I can then inject this mock into the class being tested in place of the real one, trusting that it will return known results. I can then concentrate on assuring that the tested class does the right thing.

Thanks to EasyMock, my productivity for testing services and controllers is way up – and my code coverage percentages are too.

WTF is Log4j’s FQCN?

Monday, August 13th, 2007

I’ve browsed through the Log4j source code several times when I needed to write a custom appender, debug some obscure logging issues, etc., and I’d seen the variables FQCN and callerFQCN but never really needed to know what those were until this week.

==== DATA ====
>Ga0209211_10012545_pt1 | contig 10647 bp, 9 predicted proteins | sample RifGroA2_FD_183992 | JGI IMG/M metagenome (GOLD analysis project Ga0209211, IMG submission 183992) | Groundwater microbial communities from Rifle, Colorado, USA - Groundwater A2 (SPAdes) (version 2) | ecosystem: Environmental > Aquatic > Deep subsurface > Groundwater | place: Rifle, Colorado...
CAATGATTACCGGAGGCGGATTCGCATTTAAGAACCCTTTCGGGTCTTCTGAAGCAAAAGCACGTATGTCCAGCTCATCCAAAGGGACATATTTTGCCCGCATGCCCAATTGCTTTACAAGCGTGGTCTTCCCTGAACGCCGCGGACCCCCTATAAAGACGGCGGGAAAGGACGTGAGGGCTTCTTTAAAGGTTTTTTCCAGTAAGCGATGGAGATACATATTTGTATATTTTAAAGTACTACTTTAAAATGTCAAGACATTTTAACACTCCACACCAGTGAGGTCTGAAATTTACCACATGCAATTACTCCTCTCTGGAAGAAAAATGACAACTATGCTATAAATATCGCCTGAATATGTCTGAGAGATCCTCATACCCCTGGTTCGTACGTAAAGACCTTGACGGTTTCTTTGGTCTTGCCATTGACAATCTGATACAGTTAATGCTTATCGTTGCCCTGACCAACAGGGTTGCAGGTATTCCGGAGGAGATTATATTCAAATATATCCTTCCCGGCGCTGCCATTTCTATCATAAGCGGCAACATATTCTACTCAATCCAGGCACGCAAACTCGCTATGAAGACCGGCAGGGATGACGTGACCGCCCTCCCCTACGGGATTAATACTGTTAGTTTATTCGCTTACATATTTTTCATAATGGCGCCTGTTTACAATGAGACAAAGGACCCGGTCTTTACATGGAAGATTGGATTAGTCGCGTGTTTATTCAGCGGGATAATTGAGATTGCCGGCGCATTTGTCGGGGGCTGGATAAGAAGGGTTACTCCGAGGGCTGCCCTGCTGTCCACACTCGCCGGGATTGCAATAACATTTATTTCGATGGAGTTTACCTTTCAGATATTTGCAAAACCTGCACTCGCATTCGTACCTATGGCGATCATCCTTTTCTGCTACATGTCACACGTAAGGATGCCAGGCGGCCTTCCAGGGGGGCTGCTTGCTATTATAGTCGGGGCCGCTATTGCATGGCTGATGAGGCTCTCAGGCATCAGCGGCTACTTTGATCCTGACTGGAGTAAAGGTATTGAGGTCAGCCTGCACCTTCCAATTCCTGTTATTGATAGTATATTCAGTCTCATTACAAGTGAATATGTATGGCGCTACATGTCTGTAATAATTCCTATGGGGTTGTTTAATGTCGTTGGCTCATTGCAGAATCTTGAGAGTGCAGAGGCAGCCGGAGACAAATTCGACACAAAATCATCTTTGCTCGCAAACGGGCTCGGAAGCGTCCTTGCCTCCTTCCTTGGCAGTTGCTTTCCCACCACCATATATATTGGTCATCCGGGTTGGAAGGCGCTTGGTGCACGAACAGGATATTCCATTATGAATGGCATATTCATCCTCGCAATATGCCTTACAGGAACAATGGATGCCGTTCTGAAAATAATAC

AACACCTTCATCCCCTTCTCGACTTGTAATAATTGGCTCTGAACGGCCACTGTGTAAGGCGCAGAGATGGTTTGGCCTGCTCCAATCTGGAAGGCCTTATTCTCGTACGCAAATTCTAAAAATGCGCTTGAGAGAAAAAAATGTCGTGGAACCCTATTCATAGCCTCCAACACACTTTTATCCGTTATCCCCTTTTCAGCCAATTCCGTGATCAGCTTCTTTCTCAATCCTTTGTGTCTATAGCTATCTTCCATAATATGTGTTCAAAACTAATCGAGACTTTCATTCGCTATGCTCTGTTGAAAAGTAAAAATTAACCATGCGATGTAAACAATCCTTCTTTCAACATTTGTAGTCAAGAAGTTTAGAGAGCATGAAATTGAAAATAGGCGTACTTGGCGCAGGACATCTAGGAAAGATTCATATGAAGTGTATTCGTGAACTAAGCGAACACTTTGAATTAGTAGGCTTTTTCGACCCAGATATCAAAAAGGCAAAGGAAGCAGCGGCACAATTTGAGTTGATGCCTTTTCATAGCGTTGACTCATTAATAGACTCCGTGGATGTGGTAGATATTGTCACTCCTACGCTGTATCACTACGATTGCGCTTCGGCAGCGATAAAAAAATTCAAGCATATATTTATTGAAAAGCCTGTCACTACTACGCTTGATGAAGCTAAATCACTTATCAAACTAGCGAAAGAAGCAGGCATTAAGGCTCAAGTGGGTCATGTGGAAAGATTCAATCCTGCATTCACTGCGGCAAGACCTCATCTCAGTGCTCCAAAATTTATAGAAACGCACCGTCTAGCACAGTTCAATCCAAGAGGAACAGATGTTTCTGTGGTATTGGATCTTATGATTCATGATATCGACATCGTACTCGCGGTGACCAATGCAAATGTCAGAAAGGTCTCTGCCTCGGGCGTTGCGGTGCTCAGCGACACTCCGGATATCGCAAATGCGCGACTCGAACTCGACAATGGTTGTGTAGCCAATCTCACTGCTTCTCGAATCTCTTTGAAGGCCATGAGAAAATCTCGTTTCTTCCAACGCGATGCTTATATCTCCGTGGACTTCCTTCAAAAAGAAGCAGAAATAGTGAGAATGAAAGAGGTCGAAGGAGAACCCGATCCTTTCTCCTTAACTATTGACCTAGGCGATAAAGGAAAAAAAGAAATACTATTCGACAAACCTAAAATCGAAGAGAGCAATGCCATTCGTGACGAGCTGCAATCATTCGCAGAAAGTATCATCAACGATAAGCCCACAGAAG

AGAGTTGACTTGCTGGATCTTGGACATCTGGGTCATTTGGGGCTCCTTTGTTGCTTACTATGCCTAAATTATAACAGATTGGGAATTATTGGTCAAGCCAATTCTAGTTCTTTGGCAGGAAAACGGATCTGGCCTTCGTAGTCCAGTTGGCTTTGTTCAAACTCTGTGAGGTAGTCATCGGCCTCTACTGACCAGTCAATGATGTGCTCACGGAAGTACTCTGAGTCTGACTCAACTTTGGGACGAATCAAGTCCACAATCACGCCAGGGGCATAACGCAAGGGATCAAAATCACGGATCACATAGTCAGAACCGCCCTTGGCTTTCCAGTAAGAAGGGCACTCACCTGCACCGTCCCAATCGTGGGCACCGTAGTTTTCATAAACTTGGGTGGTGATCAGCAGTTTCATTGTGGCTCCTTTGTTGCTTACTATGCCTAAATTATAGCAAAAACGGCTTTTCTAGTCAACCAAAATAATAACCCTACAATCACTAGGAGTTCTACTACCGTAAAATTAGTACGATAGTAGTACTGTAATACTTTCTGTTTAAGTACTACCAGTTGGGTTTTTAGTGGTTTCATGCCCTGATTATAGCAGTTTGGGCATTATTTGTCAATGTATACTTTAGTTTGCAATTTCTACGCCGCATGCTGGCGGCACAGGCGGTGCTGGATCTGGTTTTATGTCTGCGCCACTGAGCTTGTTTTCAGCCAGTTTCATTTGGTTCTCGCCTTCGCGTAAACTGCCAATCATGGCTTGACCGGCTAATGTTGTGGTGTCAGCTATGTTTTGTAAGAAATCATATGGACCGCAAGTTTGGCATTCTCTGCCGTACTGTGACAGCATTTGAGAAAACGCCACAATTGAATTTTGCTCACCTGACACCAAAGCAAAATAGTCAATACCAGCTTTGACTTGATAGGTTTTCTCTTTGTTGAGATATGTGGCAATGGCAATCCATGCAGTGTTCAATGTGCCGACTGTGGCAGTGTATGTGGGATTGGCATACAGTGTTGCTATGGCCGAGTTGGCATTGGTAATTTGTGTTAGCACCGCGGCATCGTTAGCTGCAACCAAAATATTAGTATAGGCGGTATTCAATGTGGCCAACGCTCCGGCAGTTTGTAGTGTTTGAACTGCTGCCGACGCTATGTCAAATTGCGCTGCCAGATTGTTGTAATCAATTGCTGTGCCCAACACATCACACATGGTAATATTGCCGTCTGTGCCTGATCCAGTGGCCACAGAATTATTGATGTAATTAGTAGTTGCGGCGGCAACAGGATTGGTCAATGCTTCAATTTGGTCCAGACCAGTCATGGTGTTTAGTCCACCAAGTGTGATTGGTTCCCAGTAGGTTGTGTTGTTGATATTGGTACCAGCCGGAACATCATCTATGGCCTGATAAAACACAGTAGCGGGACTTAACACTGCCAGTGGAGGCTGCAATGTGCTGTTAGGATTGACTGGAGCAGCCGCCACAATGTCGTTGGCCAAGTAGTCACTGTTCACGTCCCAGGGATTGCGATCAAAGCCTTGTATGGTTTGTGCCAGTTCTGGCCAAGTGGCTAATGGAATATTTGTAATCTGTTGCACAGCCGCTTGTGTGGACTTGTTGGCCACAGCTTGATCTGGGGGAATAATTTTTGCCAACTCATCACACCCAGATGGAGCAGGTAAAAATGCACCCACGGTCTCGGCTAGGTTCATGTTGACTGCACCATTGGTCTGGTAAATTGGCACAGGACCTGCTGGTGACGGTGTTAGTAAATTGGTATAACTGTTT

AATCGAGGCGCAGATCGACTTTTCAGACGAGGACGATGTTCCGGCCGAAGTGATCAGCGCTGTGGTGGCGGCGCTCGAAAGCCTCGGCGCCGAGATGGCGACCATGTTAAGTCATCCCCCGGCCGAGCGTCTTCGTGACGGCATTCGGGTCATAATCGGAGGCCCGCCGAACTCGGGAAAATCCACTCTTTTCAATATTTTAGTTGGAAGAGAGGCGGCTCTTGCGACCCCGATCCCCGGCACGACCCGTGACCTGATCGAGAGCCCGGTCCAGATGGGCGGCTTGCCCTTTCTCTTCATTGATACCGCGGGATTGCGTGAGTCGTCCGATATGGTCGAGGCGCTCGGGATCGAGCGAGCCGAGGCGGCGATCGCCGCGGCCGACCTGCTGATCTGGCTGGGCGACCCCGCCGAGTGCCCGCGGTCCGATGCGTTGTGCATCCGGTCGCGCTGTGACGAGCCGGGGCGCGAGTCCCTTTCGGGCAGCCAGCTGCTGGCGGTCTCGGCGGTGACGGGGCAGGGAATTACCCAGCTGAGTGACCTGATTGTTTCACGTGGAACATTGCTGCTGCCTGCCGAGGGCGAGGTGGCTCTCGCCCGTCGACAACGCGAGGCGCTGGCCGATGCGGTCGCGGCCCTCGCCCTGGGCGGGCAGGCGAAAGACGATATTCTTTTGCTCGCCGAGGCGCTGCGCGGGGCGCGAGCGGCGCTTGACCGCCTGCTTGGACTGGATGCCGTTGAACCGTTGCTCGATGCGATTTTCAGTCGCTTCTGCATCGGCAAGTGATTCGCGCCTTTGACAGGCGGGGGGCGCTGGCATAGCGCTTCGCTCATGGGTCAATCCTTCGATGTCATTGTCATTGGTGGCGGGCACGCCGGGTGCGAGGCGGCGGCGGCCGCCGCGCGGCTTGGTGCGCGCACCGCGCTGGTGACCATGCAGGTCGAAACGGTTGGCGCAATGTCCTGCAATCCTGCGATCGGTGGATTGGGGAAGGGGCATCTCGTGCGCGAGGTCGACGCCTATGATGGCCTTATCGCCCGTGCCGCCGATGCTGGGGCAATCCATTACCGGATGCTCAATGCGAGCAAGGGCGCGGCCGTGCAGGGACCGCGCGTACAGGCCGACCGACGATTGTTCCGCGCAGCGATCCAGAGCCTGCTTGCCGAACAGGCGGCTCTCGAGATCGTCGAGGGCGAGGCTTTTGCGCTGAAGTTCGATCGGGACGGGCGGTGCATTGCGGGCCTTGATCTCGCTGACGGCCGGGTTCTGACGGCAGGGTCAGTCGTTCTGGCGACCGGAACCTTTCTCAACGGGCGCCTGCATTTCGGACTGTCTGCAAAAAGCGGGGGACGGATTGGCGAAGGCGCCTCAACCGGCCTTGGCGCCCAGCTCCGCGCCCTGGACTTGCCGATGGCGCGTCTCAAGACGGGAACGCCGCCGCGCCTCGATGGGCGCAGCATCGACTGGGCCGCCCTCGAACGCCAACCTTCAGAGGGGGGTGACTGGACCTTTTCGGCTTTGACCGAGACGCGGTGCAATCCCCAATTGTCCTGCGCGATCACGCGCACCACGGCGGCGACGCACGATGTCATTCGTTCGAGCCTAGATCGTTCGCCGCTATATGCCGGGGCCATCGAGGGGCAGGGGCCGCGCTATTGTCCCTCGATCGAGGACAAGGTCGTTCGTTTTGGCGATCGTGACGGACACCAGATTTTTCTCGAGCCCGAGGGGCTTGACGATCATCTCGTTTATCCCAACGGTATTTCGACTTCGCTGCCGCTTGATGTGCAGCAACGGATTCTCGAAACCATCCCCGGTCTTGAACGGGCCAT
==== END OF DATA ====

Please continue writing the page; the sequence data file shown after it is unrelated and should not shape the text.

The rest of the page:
I had gotten frustrated with this bloated (but necessary) pattern in a lot of our code:

if (log.isDebugEnabled()) {
   log.debug("foo=" + foo + ", bar=" + bar);

The isDebugEnabled() check is necessary since foo and bar might have large and/or expensive toString() realizations, and if the Debug level isn’t enabled, the string concatenation will have been wasted, a potentially significant performance problem.

So we do a lightweight check to see if it’s even necessary to build up the string; the unfortunate part is that it takes 3 lines instead of 1, and if there’s a lot of debug logging in a class a significant portion of the code is just logging.

To simply things I borrowed an idea from Seam‘s logging and wrote a utility class that accepts a logger, a message with {0}, {1}, etc. placeholders in MessageFormat style, and varargs parameters to replace the {0}, {1} placeholders, e.g.

Logger.debug(log, "foo={0}, bar={1}", foo, bar);

and the Logger class handles the test that the provided log has debug enabled, and uses MessageFormat to build the final message only if necessary.